An Austrian court this week sentenced British historian David Irving to three years in prison. His crime? Denying the holocaust.

Americans have steeled ourselves to an ugly truth: Our commitment to free expression means we must tolerate freedom of expression for people we despise, or else it means nothing.

But Europe is different. Public Holocaust denial is a crime in 10 European countries, from France to Lithuania. All of them not only suffered under Nazi occupation but were, in some degree, complicit in the deportation and killing of Jews during the war.

After the war, laws were enacted that banned Nazi insignia and the stiff-arm salute. It was not just a question of muzzling Jew-baiters; the European nations remember that fascists came to power within the mechanism of democratic electoral systems and with a great deal of popular enthusiasm. The laws were meant, in part, to prevent the rebirth of a lethal political movement.

As Hajo Funke, a German historian, put it: “We can’t afford the luxury of the Anglo-Saxon freedom of speech argument in this regard. It’s not that I don’t understand it, it’s just not for us. Not yet. Not for a long time.”

Hence the 1992 Austrian law Irving was convicted under, which applies to “whoever denies, grossly plays down, approves or tries to excuse the National Socialist genocide or other National Socialist crimes against humanity in a print publication, in broadcast or other media.”

Irving, 67, is a formidable amateur historian who has worked from primary sources to build up his picture of a Third Reich in which Jews certainly were mistreated and died in large numbers, but not by a methodical genocide ordered by Hitler.

It is perhaps too generous to see Irving’s Holocaust denial as a professional, rather than a personal, issue, but his reliance on primary sources in the Nazi archives may have led him into the paths of error. The Nazis certainly desired to be rid of the Jews. Sometime in 1941, as the war got out of hand, their vague plans to deport European Jews to Siberia or Madagascar morphed into pure genocide. But how and exactly when this happened is likely never to be known.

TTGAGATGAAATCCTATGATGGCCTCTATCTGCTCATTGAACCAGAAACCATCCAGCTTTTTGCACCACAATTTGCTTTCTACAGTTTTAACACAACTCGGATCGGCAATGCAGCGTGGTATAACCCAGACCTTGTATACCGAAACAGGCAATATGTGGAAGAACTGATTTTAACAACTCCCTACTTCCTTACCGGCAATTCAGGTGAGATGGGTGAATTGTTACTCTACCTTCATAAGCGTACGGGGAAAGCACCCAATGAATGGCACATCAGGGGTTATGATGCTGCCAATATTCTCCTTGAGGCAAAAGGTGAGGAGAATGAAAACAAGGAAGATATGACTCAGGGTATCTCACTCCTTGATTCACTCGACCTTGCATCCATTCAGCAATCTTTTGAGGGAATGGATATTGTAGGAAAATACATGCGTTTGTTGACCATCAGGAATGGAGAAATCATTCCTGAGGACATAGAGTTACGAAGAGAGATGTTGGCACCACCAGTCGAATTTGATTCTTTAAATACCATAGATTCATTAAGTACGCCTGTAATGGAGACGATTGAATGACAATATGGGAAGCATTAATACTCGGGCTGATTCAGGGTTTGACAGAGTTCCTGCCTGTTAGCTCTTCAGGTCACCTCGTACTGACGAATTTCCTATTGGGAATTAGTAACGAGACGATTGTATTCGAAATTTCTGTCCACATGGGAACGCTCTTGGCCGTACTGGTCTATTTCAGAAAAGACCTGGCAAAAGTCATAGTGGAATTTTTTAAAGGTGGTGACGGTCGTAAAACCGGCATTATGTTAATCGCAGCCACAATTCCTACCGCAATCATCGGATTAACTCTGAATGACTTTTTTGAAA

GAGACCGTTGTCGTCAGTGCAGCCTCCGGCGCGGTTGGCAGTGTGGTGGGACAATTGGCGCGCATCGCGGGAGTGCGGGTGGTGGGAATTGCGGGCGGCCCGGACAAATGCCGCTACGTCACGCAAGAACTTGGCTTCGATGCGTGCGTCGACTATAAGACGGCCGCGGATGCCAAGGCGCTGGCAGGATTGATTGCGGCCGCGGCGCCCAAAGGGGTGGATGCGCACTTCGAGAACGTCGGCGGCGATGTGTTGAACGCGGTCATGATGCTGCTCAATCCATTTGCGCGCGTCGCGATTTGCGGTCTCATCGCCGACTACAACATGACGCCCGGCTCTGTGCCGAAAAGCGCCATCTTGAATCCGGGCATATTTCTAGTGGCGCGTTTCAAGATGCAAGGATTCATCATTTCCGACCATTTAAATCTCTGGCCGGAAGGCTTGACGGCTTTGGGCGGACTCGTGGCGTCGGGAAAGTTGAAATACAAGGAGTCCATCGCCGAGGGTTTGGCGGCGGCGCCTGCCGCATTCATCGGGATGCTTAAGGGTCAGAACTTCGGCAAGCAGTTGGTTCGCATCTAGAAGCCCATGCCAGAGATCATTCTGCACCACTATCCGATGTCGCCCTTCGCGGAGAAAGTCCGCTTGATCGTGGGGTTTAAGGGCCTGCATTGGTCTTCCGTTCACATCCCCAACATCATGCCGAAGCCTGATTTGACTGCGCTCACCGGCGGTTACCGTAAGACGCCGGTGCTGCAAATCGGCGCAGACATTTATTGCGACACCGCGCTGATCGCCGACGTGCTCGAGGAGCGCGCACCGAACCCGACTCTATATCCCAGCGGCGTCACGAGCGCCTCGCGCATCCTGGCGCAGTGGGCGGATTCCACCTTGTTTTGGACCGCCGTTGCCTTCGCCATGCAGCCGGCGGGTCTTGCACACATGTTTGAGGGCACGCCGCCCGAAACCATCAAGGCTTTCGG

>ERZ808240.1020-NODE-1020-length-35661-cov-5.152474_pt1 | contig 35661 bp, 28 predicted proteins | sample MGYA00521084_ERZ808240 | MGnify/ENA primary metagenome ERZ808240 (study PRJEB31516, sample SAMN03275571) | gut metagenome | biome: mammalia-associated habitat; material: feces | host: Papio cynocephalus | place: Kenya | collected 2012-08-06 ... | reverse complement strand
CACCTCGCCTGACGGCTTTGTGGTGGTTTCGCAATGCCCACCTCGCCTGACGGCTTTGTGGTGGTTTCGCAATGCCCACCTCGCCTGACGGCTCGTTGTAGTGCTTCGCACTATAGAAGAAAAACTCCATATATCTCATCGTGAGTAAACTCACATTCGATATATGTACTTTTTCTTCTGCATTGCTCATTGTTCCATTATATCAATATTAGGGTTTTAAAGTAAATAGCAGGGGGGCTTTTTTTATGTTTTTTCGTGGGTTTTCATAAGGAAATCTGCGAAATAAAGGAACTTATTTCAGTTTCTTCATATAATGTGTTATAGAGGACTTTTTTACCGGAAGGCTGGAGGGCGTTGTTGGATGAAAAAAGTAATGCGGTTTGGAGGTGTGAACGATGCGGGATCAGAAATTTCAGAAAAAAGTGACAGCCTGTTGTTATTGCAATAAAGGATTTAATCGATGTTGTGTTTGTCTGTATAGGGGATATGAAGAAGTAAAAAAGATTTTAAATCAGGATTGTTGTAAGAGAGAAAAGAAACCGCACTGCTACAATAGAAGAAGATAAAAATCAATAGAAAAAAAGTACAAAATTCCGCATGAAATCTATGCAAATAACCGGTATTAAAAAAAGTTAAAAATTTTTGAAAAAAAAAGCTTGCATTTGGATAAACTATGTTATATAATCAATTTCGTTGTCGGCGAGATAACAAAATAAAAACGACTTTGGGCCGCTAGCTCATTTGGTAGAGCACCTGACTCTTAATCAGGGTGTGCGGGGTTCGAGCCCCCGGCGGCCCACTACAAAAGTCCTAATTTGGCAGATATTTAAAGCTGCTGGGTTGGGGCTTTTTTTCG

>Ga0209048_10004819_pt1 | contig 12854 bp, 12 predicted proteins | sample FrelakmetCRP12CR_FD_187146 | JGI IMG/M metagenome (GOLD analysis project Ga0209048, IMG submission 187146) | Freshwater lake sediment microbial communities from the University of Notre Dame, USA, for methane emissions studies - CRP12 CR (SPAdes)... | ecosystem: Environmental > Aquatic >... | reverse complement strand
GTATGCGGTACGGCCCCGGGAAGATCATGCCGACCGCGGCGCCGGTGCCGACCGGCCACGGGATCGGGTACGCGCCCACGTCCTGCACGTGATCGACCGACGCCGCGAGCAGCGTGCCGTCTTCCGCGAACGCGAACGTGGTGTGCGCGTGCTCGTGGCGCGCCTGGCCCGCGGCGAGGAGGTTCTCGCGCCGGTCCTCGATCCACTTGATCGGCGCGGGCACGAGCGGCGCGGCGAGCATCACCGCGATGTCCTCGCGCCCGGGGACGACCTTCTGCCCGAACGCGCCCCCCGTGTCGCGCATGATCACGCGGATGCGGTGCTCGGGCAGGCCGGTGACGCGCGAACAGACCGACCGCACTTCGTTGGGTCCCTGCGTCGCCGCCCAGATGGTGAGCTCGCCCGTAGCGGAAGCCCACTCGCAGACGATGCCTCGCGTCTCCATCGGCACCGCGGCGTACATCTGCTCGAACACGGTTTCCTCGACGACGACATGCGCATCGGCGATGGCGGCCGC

The Nazis, for all their reputation for ruthless efficiency ran an incredibly cumbersome and chaotic bureaucracy. Key documents disappeared in the malestrom of the war’s last days and the Gotterdammerung of the Third Reich. There exists no written order from the top commanding the Final Solution. The notorious, but vague, Wannsee Protocol survived in a single copy, discovered by U.S. prosecuters in the Nuremberg Trials after the principal Nazis were dead.

Instead, the history of the Holocaust must be built up from outside, from the physical evidence of the death camps and the ghettoes, and from the testimonies of tens of thousands of people — both survivors of the killing and those who helped carry it out. From this great mass of testimony an unmistakable picture emerges.

Irving already has been financially ruined and professionally disgraced by his persistence in Holocaust denial. But he should not be in jail; he should be out in the public arena trying to prove his case and seeing it shreded by the historical record. Like Jefferson, we are willing to “tolerate error as long as reason is free to combat it.”

In history as in all intellectual activities, questioning and probing makes a strong case stronger. The truth need not fear a Devil’s advocate.

But there is yet another twist in this story. The Holocaust denial laws are in place in countries where Jews again are being beaten and Jewish cemeteries desecrated, not by neo-Nazi skinheads or German revanchists, but by Islamist immigrant gangs.

Irving’s writings feed the Islamists’ warped ideology, which run a close parallel to Hitler’s. But jailing Irving only adds the martyr’s halo to his sad career. It’s an unfortunate side-effect of Irving’s trial that Islamists around the world have been able to point to it as proof of hypocrisy in the Western commitment to freedom of speech as invoked in the case of the Danish cartoon drawings of Muhammad.

Politics David Irving